How To File for Divorce in Washington State

Posted On December 1, 2021 Divorce

Once you have decided to divorce your spouse, it is important to know your next steps. Here is how to file for divorce in Washington State.

Three Options for Divorce

There are three options for approaching the divorce process in Washington:

  • Do-it-yourself (DIY): This involves finding, completing, and filing all necessary forms yourself.
  • Online Divorce: An online divorce service can help with the paperwork by providing them, filling them out, and possibly even filing them for you.
  • Hiring a Lawyer: A divorce attorney can handle the entire process on your behalf.

The option you choose may depend on the specifics of your situation. The DIY option is the least expensive but will require a lot of time and effort on your part, including researching the state’s rules and procedures for divorce. If you don’t have the time and can afford it, hiring an attorney will by far be the easiest choice.

Residency and Where to File

To file for divorce in Washington, one spouse must be a resident of the state, but no length of time required. Depending on where the person filing resides, you can file in the Superior Court or the Family Court.


The most straightforward procedure is to file for an uncontested divorce, but you and your spouse must be able to agree on all issues related to the divorce. Additionally, both parties must agree that the marriage is “irretrievably broken,” which is the only legal grounds for divorce under Washington law. If there is any issue that both parties cannot agree on, the divorce will be contested. However, that doesn’t mean the case must go to trial. Divorce mediation and attorneys may be able to help you reach a settlement agreement before you reach the courtroom.

The Required Paperwork

The official court forms you need to file for divorce can be found online, or your local courthouse will have hard copies you can purchase. The main form is the petition for divorce (FL Divorce 201), which requires information about property, minor children, the need for spousal support, and your preference for handling these issues. If your divorce is uncontested and you are filing jointly with your spouse, they can co-sign this form and the Agreement to Join Petition (FL All Family 119).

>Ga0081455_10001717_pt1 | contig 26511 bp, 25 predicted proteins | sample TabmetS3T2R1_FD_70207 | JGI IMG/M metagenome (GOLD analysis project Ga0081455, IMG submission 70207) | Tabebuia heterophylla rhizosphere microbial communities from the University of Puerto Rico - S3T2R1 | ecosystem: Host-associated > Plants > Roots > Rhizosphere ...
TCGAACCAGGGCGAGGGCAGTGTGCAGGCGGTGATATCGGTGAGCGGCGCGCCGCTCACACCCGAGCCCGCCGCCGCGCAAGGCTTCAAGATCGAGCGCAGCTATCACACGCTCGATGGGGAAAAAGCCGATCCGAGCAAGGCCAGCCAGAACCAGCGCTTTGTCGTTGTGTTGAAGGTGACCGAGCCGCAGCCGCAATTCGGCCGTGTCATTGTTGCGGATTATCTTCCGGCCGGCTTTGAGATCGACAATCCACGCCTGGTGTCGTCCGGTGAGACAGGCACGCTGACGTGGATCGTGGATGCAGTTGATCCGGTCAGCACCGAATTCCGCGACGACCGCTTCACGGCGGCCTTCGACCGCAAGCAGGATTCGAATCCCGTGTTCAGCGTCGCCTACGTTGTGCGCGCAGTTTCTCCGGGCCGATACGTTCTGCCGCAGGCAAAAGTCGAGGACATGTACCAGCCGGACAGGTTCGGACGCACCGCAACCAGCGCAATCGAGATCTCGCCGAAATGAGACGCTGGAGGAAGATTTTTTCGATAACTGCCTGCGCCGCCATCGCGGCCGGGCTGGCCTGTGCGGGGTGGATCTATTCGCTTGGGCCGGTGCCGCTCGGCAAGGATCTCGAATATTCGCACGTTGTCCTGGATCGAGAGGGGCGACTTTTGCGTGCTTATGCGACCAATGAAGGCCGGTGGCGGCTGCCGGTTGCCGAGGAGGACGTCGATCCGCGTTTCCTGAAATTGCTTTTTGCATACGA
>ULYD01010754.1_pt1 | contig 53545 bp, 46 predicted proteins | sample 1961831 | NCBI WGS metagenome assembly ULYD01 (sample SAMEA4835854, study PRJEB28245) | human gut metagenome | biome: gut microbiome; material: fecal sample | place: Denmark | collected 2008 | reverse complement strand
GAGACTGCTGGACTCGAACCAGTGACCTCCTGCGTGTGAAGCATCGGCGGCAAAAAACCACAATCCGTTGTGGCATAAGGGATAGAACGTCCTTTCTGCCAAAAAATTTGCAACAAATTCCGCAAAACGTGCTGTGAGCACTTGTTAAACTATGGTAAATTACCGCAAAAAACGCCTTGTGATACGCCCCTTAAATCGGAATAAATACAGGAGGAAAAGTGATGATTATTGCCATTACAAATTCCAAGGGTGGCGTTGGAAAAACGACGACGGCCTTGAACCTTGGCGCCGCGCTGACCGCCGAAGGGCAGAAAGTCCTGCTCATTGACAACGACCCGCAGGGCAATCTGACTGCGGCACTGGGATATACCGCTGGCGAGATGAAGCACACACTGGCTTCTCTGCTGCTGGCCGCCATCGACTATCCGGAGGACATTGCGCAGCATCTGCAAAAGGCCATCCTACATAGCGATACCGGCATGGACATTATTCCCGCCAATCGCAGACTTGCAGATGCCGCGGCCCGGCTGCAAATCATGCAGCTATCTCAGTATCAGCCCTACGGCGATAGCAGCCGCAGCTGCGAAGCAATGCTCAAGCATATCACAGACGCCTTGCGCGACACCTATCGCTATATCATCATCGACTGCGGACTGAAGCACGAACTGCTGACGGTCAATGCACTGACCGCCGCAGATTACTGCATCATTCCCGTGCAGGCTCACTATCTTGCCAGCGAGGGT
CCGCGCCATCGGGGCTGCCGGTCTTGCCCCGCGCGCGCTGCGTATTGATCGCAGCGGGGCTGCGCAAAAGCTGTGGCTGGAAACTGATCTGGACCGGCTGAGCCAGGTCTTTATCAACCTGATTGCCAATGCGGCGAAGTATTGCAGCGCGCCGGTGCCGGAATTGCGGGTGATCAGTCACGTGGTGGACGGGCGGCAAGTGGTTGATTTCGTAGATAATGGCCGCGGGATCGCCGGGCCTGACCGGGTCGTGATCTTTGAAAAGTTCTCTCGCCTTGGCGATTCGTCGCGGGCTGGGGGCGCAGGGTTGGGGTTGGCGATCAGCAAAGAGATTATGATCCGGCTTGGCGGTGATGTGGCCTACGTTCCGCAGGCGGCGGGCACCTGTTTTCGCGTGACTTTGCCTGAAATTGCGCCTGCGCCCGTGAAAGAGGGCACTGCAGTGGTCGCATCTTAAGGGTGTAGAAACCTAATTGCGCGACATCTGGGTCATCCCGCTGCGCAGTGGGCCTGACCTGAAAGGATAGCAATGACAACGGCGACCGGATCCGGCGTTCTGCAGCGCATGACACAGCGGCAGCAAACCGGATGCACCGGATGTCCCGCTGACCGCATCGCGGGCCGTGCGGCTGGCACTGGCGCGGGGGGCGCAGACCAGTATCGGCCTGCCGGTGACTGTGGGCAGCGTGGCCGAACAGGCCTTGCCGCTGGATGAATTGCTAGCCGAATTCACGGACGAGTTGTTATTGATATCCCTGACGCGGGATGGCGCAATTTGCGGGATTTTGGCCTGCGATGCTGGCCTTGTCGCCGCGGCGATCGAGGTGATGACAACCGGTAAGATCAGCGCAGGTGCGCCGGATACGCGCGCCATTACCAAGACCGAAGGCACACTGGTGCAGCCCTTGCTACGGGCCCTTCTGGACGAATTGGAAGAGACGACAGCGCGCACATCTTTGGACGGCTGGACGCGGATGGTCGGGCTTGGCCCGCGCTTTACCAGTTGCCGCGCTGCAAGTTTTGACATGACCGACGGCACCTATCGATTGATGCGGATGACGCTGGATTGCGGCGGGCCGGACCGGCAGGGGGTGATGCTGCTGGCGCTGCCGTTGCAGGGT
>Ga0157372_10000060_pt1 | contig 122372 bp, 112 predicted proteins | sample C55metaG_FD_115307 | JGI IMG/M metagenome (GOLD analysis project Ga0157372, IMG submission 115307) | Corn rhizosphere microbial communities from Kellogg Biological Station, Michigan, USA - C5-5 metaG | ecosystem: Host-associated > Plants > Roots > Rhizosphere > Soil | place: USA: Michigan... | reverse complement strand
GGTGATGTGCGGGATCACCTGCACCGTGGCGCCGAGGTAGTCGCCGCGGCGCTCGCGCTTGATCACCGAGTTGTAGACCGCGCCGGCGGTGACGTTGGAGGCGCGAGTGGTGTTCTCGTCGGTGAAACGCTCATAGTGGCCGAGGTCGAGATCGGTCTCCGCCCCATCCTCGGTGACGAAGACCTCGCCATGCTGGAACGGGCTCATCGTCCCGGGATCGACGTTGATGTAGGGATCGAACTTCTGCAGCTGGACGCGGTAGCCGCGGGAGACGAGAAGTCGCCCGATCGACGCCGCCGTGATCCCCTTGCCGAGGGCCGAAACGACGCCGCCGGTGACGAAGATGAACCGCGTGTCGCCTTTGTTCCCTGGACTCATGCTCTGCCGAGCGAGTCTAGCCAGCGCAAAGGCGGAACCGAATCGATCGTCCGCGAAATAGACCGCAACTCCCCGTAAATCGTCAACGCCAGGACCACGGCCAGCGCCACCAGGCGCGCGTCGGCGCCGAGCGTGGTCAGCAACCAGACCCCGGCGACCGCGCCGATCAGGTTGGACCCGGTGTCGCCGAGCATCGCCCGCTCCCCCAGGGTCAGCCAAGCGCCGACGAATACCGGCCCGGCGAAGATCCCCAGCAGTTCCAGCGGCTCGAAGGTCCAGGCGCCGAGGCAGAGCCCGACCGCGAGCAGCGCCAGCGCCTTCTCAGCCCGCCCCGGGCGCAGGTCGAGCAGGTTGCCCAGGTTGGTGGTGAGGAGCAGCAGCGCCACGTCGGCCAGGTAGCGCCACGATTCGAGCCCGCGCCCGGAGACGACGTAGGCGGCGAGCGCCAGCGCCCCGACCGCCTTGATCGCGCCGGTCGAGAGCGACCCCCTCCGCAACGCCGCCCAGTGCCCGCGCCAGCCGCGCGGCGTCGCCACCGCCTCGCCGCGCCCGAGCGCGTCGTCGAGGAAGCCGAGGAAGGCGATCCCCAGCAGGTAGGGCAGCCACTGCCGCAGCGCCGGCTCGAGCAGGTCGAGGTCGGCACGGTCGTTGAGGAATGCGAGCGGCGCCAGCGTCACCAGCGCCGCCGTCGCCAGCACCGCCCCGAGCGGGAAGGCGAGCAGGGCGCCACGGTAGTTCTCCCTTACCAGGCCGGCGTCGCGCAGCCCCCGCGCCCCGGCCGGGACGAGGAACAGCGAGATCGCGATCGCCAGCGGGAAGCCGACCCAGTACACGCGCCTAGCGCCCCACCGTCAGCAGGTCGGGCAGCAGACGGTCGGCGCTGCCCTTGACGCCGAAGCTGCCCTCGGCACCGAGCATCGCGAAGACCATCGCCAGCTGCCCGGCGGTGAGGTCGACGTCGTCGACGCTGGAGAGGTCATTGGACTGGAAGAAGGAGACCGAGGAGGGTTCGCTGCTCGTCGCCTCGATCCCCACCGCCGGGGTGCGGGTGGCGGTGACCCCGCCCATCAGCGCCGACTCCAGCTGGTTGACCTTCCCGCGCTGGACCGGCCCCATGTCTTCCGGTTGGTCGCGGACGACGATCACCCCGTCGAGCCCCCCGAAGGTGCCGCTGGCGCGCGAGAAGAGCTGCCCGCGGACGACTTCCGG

You may also need to fill out a proposed parenting plan (FL All Family 140), a proposed Child Support Order (FL All Family 130), and Washington State Child Support Schedule Worksheets (WSCSS – Worksheets). In an uncontested divorce, you can also attach Findings and Conclusions About a Marriage (FL Divorce 231) and the Final Divorce Order (FL Divorce 241), which are required to finalize the divorce process and must be signed and notarized by both spouses.

Filing for Divorce

You can bring the completed forms plus two copies to the clerk’s office of the superior court in the county where either spouse lives or in a county you both agree to. The court fees are generally around $300. After a mandated 90-day waiting period, you can typically finalize an uncontested divorce without attending a court hearing. On the other hand, if the divorce is contested, the spouse who filed must serve the other with the divorce papers and a completed Summons form. Serving a spouse is typically done by a process server, the sheriff, or another third party such as a friend. Once they receive the paperwork, you must file the Service Accepted form or Proof of Personal Service (FL All Family 101) with the court. Your spouse then has 20 days to respond.

Before your case is heard in front of a judge, both spouses must provide complete information on income, expenses, debts, and assets. If there are children involved, some counties require the spouses to attend a parenting seminar. Many Washington courts will require you to attempt alternate dispute resolution, such as mediation or arbitration, unless there has been domestic abuse. If you can reach a settlement agreement before trial, the attorneys can prepare a stipulated agreement for the court to review. The divorce will be final once the judge approves the settlement. If you and your spouse cannot proceed amicably, your case will head to trial. The judge will then listen to each side’s arguments on the unresolved issues and make the final decisions before granting a Decree of Dissolution of Marriage.

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